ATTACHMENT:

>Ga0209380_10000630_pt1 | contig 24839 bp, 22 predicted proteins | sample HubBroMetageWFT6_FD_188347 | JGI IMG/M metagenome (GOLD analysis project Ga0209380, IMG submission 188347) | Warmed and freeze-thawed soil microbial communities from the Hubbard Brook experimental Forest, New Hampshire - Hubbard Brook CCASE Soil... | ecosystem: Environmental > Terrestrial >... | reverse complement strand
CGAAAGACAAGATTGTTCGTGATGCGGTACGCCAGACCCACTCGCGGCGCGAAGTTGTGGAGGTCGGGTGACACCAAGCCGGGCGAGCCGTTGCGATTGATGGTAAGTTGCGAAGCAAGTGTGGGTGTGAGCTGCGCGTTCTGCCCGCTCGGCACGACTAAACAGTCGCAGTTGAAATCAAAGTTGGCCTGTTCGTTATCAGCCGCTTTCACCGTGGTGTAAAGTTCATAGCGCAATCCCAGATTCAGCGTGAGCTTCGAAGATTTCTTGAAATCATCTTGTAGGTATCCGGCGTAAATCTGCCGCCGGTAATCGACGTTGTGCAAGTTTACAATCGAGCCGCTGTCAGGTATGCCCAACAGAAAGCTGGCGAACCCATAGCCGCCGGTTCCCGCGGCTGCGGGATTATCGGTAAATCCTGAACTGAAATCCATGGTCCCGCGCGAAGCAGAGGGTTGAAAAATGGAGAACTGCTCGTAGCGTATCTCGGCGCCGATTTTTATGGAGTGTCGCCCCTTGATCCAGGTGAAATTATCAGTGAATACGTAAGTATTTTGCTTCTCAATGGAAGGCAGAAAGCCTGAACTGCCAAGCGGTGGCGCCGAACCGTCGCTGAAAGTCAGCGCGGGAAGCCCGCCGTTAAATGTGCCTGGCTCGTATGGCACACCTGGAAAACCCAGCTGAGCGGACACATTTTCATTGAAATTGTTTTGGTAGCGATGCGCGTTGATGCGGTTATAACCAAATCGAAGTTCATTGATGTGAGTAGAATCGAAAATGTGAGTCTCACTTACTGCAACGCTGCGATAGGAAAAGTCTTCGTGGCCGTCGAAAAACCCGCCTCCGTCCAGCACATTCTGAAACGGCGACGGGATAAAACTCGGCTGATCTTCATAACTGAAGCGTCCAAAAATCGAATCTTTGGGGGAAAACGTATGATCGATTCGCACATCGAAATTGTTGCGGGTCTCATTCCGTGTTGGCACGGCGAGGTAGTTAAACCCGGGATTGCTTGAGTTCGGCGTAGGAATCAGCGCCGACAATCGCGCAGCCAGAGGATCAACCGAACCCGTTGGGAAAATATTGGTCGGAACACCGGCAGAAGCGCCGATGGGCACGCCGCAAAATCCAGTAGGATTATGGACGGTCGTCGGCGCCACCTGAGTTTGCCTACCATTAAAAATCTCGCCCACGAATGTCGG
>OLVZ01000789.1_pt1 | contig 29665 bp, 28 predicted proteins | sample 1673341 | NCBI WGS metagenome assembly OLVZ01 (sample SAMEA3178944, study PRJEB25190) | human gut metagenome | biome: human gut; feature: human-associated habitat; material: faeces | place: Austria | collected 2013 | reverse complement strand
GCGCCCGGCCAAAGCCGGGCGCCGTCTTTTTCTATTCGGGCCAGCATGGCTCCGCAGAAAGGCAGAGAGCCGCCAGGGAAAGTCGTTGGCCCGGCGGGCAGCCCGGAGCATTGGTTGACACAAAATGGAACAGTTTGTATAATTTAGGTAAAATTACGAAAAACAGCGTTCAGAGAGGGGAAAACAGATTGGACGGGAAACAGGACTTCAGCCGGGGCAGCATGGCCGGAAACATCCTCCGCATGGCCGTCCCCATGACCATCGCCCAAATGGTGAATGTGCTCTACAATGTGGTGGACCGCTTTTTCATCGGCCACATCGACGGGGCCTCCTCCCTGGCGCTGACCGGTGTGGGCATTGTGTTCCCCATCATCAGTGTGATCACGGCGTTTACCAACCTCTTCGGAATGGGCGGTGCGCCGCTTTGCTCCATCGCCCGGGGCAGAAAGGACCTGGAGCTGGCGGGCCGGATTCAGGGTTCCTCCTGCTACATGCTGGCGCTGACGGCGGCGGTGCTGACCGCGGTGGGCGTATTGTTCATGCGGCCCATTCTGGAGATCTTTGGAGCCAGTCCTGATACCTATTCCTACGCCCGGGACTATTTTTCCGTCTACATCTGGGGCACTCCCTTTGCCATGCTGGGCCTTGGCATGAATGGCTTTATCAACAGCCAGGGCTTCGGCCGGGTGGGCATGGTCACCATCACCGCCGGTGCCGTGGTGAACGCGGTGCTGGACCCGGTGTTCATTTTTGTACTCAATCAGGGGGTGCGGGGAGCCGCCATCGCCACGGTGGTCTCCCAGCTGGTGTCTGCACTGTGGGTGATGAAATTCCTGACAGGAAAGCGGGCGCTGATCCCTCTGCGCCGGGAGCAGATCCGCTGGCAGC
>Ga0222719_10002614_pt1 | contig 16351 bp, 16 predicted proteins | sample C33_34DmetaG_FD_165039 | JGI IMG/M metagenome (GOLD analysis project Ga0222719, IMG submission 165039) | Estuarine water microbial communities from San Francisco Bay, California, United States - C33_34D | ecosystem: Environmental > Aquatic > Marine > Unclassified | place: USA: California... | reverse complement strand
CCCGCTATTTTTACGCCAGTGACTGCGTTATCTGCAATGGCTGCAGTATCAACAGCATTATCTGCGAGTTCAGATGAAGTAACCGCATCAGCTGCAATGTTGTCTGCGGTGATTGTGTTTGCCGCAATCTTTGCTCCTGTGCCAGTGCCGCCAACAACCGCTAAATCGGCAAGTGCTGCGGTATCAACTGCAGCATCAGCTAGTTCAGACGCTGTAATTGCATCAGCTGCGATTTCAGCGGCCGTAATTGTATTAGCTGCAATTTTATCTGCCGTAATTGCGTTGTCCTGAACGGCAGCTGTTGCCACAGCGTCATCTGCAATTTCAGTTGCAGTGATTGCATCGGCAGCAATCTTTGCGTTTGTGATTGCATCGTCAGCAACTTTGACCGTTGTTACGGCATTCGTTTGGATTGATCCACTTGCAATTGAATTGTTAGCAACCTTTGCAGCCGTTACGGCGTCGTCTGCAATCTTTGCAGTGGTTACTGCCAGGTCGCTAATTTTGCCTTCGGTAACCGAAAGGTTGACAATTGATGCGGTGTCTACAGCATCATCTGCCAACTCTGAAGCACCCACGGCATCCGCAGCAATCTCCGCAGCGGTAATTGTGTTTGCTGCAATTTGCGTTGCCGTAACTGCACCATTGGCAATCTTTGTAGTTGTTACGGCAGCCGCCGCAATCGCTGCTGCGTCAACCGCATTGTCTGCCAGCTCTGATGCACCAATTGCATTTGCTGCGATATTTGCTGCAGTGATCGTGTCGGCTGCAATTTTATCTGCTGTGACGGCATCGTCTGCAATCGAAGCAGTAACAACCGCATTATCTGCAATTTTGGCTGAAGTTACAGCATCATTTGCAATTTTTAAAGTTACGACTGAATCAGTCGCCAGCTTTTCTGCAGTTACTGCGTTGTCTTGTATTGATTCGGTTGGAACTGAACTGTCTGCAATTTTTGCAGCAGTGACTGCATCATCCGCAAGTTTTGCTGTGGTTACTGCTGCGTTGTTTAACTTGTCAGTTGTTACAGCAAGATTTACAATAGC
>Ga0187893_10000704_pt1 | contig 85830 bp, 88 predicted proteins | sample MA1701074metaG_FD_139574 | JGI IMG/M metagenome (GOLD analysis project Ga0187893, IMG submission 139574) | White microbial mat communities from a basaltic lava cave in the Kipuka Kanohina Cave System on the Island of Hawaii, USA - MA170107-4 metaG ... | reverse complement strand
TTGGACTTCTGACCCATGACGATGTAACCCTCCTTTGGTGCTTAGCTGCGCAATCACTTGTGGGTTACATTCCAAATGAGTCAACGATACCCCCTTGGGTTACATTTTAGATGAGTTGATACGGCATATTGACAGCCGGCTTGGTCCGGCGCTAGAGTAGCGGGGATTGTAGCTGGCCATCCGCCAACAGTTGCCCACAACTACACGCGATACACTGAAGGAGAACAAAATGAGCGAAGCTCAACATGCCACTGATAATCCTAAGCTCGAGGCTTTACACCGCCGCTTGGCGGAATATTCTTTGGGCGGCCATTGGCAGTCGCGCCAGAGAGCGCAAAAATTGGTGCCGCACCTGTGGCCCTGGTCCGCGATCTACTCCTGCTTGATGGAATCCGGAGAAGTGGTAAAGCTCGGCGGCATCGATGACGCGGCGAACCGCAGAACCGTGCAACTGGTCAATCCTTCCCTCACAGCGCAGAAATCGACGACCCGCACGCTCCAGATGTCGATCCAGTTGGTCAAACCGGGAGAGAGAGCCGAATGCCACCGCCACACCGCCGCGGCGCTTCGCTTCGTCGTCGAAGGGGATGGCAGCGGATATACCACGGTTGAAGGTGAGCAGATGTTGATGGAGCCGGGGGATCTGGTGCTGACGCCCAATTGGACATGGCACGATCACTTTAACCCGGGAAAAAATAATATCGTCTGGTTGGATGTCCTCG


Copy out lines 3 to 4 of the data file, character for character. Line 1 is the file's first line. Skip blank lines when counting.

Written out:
>OLVZ01000789.1_pt1 | contig 29665 bp, 28 predicted proteins | sample 1673341 | NCBI WGS metagenome assembly OLVZ01 (sample SAMEA3178944, study PRJEB25190) | human gut metagenome | biome: human gut; feature: human-associated habitat; material: faeces | place: Austria | collected 2013 | reverse complement strand
GCGCCCGGCCAAAGCCGGGCGCCGTCTTTTTCTATTCGGGCCAGCATGGCTCCGCAGAAAGGCAGAGAGCCGCCAGGGAAAGTCGTTGGCCCGGCGGGCAGCCCGGAGCATTGGTTGACACAAAATGGAACAGTTTGTATAATTTAGGTAAAATTACGAAAAACAGCGTTCAGAGAGGGGAAAACAGATTGGACGGGAAACAGGACTTCAGCCGGGGCAGCATGGCCGGAAACATCCTCCGCATGGCCGTCCCCATGACCATCGCCCAAATGGTGAATGTGCTCTACAATGTGGTGGACCGCTTTTTCATCGGCCACATCGACGGGGCCTCCTCCCTGGCGCTGACCGGTGTGGGCATTGTGTTCCCCATCATCAGTGTGATCACGGCGTTTACCAACCTCTTCGGAATGGGCGGTGCGCCGCTTTGCTCCATCGCCCGGGGCAGAAAGGACCTGGAGCTGGCGGGCCGGATTCAGGGTTCCTCCTGCTACATGCTGGCGCTGACGGCGGCGGTGCTGACCGCGGTGGGCGTATTGTTCATGCGGCCCATTCTGGAGATCTTTGGAGCCAGTCCTGATACCTATTCCTACGCCCGGGACTATTTTTCCGTCTACATCTGGGGCACTCCCTTTGCCATGCTGGGCCTTGGCATGAATGGCTTTATCAACAGCCAGGGCTTCGGCCGGGTGGGCATGGTCACCATCACCGCCGGTGCCGTGGTGAACGCGGTGCTGGACCCGGTGTTCATTTTTGTACTCAATCAGGGGGTGCGGGGAGCCGCCATCGCCACGGTGGTCTCCCAGCTGGTGTCTGCACTGTGGGTGATGAAATTCCTGACAGGAAAGCGGGCGCTGATCCCTCTGCGCCGGGAGCAGATCCGCTGGCAGC